Led by our master scientific glassblower Sally Prasch, this course is primarily for students interested in glassblowing. History of glass will be covered as well as the different compositions, safety, and uses. Students will learn how to form glass in a flame. There are many types of glass and glass parts manufactured, and we will go over what types are best used for different functions. Using a small flame, glass tubing, and rod, students will also learn how to design and create their own pieces. We will go over how to construct strength into pieces and this will increase safety. We will also go over the history of glassblowing to give a better knowledge of where we have been and where we are headed.
The class is expected to be held Fridays, 10:10 to 11:00 a.m., and is 1 credit pass/fail with a lab fee of $95.
About the Lab
The University of Massachusetts Amherst Glassblowing Laboratory is an indispensable part of any modern research team and a core facility within College of Natural Sciences operations.
The mission of the glassblowing laboratory is to provide high quality, affordably priced standard and non–standard items, glassware modifications, repairs and custom designs for instructional and research needs. The lab works closely with individuals in the design, fabrication and repair of specialty scientific glass instruments.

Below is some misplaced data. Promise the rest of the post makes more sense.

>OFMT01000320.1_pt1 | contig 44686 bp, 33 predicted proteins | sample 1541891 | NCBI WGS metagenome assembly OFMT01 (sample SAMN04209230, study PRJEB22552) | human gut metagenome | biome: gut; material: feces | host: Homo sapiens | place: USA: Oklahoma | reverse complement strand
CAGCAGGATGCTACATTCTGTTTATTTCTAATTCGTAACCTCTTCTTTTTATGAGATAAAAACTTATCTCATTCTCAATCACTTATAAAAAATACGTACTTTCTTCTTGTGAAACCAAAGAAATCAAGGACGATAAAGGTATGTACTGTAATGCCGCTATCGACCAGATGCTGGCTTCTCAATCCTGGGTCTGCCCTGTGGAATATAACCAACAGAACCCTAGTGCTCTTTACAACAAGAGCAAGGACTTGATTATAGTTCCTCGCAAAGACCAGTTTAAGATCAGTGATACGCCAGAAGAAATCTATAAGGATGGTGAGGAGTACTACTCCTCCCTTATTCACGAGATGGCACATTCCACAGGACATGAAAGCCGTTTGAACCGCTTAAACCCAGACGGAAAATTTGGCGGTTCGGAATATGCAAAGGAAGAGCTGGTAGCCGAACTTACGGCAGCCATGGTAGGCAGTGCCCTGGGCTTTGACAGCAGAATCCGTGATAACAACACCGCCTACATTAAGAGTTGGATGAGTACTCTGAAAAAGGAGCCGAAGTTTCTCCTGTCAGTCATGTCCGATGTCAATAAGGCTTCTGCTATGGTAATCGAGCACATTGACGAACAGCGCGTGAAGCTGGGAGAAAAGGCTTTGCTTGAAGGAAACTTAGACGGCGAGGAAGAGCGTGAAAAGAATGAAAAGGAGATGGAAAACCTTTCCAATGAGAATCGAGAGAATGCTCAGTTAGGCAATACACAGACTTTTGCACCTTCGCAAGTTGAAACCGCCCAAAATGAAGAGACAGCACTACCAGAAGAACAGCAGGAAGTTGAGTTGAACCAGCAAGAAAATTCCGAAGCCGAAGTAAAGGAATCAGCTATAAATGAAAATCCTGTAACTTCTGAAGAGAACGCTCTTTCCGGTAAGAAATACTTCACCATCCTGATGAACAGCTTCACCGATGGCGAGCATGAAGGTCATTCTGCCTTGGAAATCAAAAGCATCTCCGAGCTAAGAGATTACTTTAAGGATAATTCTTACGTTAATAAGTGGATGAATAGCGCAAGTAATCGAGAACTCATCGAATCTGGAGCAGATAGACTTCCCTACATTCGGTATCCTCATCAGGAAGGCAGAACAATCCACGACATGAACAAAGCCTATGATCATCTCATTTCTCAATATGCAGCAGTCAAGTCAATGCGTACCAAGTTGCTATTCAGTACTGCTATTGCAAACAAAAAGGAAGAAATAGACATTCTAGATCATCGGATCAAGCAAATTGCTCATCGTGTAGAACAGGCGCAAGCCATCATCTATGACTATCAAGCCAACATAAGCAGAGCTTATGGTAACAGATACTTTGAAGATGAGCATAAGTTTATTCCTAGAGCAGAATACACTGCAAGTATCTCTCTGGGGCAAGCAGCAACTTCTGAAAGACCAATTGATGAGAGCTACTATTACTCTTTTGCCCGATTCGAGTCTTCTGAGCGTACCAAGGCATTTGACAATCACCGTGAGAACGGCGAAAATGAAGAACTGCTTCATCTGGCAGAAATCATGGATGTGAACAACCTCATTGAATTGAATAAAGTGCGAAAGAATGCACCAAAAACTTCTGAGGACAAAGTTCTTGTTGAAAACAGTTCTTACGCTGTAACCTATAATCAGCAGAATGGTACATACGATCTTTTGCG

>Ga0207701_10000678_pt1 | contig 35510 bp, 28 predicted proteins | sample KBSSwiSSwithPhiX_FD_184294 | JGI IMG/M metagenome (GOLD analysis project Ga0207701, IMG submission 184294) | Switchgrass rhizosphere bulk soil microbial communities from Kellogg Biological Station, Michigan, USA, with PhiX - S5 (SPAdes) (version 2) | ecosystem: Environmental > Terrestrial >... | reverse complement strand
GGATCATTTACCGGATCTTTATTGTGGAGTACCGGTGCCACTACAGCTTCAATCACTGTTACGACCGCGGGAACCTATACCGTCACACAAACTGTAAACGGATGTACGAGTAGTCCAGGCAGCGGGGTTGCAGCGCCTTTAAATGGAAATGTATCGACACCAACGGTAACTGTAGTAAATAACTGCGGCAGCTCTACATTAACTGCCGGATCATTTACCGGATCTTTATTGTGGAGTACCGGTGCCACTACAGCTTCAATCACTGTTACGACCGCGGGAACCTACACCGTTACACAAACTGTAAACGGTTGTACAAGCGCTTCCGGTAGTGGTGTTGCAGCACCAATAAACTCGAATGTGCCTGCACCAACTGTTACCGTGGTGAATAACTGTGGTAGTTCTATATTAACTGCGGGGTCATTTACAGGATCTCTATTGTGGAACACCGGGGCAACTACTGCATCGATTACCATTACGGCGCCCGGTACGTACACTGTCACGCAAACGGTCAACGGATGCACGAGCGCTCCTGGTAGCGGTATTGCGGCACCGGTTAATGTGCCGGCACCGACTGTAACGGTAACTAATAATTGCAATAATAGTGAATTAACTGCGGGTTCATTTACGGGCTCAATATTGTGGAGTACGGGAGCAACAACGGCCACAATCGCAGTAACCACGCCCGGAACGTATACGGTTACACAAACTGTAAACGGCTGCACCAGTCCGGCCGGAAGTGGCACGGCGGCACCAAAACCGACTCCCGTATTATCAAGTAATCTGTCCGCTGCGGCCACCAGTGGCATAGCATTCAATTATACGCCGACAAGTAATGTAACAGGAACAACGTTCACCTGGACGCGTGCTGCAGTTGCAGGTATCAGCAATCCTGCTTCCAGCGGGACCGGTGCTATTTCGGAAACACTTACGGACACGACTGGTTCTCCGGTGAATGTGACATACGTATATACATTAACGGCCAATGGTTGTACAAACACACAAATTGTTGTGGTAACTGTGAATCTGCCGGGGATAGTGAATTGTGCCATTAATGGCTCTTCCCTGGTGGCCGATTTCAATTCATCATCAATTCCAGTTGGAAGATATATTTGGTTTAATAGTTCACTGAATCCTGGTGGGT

The lab has the capacity to work with all types of glass, including borosilicate, quartz, aluminosilicate, and soft glass. The shop is fully equipped with annealing ovens, lathes, diamond saw, lapping wheel, and a variety of torches. Some glass parts and tubing are kept in stock to keep turnaround time to a minimum.
The glassblowing laboratory is run by Sally Prasch, a veteran laboratory glassblower with more than 40 years of experience. Please come by and see what the glassblowing laboratory can do for you. The shop is now open on Thursdays and Fridays from 9:00 a.m. - 4:00 p.m. with basic services available on a walk-in basis. Service requests can be made at any time via email to Sally Prasch. You may also use the order form: Glassblowing order form
Check out this photo essay of the Glassblowing Lab. And don't miss "Formed With Silica" — an exhibition curated by Sally Prasch, showcasing a variety of glassblowing projects — at the Hampden Gallery through the end of December! You can also take this virtual tour with Prasch to learn a little about how and why glass is used in scientific research and watch a short demonstration.
Lederle Graduate Research Center (Lowrise) Room A19
740 N. Pleasant Street, Amherst, MA 01003-9306